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As sex abuse scandal worsens, Bishop Malone faults some Catholics for withholding donations

Also blames media for coverage of the crisis
Posted: 12:59 PM, Aug 13, 2018
Updated: 2018-08-13 19:02:18Z

The sexual abuse scandal in the Diocese of Buffalo continues to worsen, with 80 clerics now accused of sexual misconduct and two of the bishop’s top aides leaving his side.

Bishop Richard J. Malone, meanwhile, is faulting lay Catholics for closing their wallets and criticizing reporters for their coverage of the sex abuse crisis.

The Rev. Mark J. Noonan, the bishop’s hand-picked top administrator, has resigned as vicar general and moderator of the curia, an influential administrative position that is similar to the COO of a company. He has decided to return to parish ministry after only two months working in the diocese’s downtown office.

The bishop’s administrative assistant is also leaving for another job outside of the church, The Buffalo News reported last week.

The bishop, meanwhile, recently penned a column in the WNY Catholic (the diocese’s official newspaper) where he explains that on his recent vacation to Cape Cod, “my time away for R&R was clouded by the challenges we are facing right now in our diocese.”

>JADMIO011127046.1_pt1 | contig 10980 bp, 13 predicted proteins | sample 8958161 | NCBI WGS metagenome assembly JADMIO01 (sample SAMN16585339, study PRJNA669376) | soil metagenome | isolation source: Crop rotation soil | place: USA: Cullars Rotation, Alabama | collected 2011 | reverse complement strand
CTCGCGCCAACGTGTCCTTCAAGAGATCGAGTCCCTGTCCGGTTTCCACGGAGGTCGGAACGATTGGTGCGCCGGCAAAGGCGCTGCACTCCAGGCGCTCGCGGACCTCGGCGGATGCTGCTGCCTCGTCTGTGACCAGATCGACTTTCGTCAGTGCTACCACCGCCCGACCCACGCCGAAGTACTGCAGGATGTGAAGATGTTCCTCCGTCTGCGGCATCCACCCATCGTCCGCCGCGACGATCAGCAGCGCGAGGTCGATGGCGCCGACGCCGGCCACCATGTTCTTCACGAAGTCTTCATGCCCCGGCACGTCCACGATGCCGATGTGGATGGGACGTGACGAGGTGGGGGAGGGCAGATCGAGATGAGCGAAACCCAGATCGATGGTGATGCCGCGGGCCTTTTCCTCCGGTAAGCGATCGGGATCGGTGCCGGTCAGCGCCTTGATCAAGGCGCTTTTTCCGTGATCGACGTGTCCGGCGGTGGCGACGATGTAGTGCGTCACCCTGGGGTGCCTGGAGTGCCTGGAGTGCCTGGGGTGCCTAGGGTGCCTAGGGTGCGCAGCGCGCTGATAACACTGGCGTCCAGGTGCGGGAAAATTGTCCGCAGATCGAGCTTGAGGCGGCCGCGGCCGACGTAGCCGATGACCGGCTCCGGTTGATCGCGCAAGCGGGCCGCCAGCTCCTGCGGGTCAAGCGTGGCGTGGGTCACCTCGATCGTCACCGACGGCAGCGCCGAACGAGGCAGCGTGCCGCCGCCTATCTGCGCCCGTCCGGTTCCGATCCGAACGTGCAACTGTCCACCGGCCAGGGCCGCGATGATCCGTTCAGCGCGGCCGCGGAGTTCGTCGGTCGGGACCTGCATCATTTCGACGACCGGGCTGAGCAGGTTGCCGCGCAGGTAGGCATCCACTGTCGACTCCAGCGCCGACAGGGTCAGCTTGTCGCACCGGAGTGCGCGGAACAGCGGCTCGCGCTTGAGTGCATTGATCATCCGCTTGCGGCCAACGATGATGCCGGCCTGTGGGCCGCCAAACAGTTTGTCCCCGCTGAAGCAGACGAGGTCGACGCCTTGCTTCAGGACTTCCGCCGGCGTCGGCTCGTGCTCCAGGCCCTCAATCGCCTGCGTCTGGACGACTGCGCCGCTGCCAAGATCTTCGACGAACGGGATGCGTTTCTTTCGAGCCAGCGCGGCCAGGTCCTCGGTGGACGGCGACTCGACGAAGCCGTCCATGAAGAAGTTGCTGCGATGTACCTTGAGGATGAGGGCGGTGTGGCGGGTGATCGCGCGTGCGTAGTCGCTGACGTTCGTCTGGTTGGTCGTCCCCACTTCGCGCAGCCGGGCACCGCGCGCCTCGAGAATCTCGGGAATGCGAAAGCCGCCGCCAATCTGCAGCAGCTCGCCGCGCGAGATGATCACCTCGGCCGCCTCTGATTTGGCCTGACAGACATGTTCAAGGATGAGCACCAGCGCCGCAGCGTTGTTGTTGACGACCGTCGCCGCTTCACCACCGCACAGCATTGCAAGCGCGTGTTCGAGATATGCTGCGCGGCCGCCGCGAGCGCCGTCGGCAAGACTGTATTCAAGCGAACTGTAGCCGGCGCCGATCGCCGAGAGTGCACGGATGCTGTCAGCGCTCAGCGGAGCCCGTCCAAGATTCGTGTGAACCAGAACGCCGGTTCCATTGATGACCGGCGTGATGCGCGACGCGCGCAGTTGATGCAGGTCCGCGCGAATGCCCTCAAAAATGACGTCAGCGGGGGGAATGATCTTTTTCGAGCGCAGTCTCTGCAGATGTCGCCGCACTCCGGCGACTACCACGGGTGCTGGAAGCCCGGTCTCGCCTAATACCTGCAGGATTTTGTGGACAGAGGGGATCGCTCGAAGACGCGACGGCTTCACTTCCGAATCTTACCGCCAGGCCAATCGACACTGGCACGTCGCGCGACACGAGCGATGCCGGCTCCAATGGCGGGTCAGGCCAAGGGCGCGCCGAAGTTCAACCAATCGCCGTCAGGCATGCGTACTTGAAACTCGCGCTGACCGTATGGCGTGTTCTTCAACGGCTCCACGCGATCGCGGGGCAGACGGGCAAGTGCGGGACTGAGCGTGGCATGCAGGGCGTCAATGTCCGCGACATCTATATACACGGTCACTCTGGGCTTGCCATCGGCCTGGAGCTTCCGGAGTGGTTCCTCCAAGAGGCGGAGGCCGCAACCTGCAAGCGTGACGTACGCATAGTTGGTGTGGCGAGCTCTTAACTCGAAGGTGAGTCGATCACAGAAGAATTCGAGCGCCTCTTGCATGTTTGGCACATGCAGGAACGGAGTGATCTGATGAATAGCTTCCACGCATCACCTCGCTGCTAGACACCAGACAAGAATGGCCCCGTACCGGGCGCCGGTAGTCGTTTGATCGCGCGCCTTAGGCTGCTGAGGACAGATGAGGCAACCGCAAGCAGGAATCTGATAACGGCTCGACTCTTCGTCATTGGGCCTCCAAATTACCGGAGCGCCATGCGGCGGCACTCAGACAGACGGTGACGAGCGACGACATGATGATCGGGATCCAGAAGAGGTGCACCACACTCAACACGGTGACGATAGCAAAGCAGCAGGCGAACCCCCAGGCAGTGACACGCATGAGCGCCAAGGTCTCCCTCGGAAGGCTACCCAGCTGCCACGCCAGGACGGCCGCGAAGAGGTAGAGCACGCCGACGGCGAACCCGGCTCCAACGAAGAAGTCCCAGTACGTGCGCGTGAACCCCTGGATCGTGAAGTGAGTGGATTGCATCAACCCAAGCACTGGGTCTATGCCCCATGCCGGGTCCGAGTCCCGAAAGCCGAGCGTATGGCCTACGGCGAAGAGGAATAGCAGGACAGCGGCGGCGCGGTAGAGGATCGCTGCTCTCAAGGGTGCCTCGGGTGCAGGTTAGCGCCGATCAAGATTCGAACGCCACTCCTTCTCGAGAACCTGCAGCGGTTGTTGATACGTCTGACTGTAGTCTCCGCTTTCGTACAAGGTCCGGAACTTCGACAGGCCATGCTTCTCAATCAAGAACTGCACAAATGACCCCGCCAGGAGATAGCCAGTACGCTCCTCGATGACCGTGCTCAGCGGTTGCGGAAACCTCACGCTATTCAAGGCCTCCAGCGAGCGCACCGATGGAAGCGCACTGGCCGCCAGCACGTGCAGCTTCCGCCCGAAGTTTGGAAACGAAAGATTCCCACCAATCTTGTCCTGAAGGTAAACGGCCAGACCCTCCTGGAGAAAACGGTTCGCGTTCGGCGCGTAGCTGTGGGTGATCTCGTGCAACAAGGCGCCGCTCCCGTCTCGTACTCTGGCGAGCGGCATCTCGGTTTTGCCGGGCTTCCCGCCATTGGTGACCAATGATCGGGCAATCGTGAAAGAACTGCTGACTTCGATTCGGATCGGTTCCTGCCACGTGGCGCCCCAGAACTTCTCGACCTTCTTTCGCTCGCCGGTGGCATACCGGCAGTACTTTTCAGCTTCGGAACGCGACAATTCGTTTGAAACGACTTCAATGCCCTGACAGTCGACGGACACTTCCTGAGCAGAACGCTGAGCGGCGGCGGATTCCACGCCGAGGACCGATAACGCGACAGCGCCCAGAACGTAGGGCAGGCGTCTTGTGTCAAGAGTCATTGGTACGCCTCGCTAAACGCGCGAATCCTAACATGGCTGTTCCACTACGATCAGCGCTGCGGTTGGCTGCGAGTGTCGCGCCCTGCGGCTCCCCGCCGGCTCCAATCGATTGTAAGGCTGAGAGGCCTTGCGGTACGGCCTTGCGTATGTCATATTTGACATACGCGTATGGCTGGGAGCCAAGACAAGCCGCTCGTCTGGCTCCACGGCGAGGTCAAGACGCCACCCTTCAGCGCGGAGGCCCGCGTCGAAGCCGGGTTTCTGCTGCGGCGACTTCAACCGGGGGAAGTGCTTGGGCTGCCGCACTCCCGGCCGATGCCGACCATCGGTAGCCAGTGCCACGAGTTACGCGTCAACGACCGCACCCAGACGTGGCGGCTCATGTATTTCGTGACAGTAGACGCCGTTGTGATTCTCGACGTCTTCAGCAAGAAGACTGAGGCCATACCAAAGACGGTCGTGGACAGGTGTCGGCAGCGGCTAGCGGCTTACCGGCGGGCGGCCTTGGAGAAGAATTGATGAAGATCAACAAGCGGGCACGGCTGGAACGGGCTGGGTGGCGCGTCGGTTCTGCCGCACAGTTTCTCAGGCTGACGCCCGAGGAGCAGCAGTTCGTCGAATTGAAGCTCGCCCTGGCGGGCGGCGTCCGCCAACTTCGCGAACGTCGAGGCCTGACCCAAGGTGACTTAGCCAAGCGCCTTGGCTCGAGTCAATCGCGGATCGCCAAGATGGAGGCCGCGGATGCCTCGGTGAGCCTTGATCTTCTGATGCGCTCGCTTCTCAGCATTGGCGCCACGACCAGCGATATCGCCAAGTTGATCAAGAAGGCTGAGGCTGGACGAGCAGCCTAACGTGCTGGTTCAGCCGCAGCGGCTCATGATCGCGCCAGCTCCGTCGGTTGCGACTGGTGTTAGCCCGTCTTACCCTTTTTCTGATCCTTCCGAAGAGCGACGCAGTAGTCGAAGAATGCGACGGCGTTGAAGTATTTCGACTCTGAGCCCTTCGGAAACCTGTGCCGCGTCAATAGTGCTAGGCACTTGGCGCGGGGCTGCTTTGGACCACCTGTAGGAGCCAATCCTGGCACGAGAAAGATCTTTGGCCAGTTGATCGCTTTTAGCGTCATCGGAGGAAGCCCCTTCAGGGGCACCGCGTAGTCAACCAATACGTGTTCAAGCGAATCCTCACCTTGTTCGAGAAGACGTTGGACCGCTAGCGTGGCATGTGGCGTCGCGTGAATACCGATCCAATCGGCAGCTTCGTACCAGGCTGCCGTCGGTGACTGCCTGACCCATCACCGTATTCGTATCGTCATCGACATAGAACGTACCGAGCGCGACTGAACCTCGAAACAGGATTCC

He goes on to fault lay Catholics who withheld their donations to Catholic Charities:

“I do not understand, and cannot accept, the logic behind the decision on the part of some individuals to express their dismay by holding back on their contributions to Catholic Charities - a decision that only harms those people who look to us for necessary assistance in times of serious need. My heartfelt thanks to those of you who did not succumb to such unfortunate and, I believe, flawed thinking.”

Then, in an August 8 letter to diocesan priests, Malone attempts to address the concern about “false and frivolous” claims against priests who have committed no sexual offense, even though American bishops’ own research has shown fewer than 2 percent of clergy sexual abuse allegations to be false.

He blasts the media, telling priests in the beginning of the letter that "Much of the information disseminated in the media...is incorrect and leads to unfair criticism.” 

Later in the letter, he again faults reporters, saying, "I have no control over the media and no confidence that future coverage of these issues will be even close to fair."

Malone also notes that while a flood of victims came forward in March when the diocese announced its settlement program, “it seems very few are still coming forward now. That is good news for many reasons.”

He ends the letter by reminding priests that “no matter how difficult this time is for us, it pales mightily in comparison to the suffering and trauma experienced by the victims.”

Some of those victims and their lawyers, in a front-page story published in Sunday's Buffalo News, criticized the diocese for its handling of the settlement program and the lack of information the church discloses to victims about the details of the abuse.

Read the full letter by clicking this link.